‘I wandered around Dublin wondering: Is this what they call a capital city?’

New to the Parish: Shubhangi Karmakar arrived from India via the UK in 2015

 Shubhangi Karmakar: ‘I suppose it’s the curse of every Irish person that the best talent has to end up being immigrant talent. You need to go away and learn and then bring back your skills.’ Photograph: Tom Honan

Shubhangi Karmakar: ‘I suppose it’s the curse of every Irish person that the best talent has to end up being immigrant talent. You need to go away and learn and then bring back your skills.’ Photograph: Tom Honan

 

When asked where she’s from, Shubhangi Karmakar’s answer is far from simple. When I emailed her this question before our interview, she replied that she was born in India, grew up around Europe and moved to Ireland five years ago. It’s probably much easier if I explain in person, she wrote. “It’s been a colourful, bleak and funny story.”

The 23-year-old medical student currently lives in Terenure, a far cry from the Indian city of Chandigarh near the foothills of the Himalayas where she spent the first few years of her life. The daughter of a doctor and a food technologist who often travelled for work, Karmakar was brought up by her aunt during those early years.

When she was about seven her family relocated to Vienna for her father’s job. Here Karmakar attended a public school made up almost entirely of migrant or refugee students. After a few years in Austria, the family briefly returned to India before moving again to England. She still recalls her late aunt’s sadness when the family left a second time.

“I remember this person who had raised me saying please don’t go, there’s nothing for me here without you. I’ll never forget that moment.”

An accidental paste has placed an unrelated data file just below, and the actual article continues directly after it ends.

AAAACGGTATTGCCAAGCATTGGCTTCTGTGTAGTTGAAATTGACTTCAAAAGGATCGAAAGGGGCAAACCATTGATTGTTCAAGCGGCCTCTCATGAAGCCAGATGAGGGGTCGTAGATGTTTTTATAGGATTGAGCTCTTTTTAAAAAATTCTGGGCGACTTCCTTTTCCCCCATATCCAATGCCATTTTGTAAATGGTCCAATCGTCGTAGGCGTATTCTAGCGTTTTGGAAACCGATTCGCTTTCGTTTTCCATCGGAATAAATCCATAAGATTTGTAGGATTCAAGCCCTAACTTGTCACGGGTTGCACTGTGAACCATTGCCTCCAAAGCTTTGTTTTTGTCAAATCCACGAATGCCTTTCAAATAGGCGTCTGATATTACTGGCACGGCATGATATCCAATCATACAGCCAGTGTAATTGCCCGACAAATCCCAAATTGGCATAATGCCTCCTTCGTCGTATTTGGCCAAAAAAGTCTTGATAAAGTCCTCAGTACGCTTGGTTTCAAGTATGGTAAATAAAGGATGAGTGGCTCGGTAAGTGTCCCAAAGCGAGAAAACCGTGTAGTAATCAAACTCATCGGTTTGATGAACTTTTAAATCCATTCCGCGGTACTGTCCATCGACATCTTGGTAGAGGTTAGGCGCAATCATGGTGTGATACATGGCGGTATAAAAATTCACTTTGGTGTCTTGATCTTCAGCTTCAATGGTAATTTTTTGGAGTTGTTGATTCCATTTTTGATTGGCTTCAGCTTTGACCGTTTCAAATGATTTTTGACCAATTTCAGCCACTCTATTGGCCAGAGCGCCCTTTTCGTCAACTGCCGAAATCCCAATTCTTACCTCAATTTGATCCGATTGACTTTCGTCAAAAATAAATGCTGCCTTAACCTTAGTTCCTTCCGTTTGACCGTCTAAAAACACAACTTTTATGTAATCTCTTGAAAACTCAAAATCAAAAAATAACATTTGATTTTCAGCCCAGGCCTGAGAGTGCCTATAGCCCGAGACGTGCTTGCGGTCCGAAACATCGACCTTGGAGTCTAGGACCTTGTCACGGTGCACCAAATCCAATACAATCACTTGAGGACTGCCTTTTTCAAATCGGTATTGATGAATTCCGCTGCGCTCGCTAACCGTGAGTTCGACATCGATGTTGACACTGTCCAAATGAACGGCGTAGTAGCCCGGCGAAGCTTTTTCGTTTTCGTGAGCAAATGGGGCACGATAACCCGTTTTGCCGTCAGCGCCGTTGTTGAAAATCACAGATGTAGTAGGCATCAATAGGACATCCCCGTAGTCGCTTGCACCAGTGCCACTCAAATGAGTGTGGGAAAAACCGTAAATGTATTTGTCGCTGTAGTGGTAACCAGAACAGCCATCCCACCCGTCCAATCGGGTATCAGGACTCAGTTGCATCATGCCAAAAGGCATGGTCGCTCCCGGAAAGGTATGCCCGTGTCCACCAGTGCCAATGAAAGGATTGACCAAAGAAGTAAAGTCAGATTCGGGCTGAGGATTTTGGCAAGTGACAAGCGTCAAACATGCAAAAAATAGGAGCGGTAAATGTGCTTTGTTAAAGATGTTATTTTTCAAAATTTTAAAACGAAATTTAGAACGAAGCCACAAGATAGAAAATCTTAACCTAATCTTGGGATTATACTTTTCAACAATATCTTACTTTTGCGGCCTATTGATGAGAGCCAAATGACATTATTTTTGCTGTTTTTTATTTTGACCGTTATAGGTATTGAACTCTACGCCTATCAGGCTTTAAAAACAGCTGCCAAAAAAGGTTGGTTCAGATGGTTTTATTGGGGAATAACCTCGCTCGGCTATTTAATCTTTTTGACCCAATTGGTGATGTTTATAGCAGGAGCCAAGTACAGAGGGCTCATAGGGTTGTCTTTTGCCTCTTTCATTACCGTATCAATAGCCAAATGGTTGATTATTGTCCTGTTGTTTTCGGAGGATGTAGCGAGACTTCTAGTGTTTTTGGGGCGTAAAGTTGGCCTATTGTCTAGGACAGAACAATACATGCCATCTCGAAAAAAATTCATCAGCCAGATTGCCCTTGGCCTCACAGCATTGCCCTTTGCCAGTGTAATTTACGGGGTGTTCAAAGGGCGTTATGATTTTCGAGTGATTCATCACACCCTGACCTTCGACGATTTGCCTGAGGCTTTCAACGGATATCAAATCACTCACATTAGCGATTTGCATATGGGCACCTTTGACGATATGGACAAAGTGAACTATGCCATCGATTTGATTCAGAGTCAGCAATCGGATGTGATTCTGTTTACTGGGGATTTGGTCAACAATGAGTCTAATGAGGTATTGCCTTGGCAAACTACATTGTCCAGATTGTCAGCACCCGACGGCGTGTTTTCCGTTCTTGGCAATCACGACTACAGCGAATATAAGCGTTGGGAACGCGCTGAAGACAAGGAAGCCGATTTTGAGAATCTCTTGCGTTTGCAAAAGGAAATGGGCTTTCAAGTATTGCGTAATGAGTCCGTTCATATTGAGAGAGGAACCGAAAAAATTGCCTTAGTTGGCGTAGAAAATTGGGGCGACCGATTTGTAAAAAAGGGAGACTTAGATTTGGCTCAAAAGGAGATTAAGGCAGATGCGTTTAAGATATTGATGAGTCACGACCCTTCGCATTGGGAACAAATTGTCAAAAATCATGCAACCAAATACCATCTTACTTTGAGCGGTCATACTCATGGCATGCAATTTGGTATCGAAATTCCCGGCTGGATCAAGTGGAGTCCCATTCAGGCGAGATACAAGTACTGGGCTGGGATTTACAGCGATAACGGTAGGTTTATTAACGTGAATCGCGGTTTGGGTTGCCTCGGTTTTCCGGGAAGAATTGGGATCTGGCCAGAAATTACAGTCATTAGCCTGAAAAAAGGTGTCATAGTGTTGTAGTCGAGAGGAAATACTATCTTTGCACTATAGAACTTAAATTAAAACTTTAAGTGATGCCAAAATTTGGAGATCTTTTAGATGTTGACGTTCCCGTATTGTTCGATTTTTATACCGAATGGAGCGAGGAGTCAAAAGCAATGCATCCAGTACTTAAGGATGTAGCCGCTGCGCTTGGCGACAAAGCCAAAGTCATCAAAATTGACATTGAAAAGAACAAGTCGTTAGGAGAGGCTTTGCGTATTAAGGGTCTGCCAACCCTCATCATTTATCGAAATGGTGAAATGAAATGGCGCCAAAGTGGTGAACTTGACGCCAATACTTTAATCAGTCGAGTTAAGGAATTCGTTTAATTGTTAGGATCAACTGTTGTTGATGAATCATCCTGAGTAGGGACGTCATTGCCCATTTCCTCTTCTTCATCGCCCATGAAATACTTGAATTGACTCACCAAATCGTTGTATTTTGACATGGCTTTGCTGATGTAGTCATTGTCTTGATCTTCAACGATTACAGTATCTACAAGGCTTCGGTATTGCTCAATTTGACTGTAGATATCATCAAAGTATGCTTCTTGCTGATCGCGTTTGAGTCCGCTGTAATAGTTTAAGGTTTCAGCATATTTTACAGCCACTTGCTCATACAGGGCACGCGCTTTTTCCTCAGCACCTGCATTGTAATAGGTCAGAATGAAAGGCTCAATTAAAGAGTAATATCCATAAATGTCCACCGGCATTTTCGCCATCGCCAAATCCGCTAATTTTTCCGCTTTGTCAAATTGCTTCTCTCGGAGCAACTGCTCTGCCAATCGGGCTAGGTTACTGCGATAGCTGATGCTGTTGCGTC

‘Privileged space’

Karmakar spent her teen years at a grammar school in Cheshire in northwest England. Having learned English from an American teacher in Austria, Karmakar spoke the language with a distinctively Ohio accent. “It was a very difficult place for me to arrive into with my Indian skin and Ohio accent. I was an ADHD bowl of nervous energy who exploded into this incredibly white, incredibly privileged space.”

Life in England was not easy for the young Indian student, and Karmakar’s school offered no support when she started suffering from mental health issues. “There were people who would bully you until you hurt yourself or bully you for hurting yourself. I was left in a severe state of social isolation.”

When Karmakar’s parents suggested she move abroad for university, the young student started investigating medicine at Trinity. While her first choice was to study law in London, she knew there was an expectation she should follow a similar path to her mother. She was also intrigued by Ireland; a country that regularly featured in the UK news during Karmakar’s final year of school.

I’ve found such ties in this community that I cannot imagine not coming back here. I don’t see a future that doesn’t have Ireland at its heart

“It was the time of the marriage equality referendum and I had this incredible teacher from Ireland who made us study Irish poetry and politics. I heard so much about Ireland’s history from her and about how quickly the country was evolving.”

However, Karmakar did not really like Dublin during her first visit to sit the HPAT medical exams. “I remember wandering around with my father and wondering, is this all there is? Is this what they call a capital city?”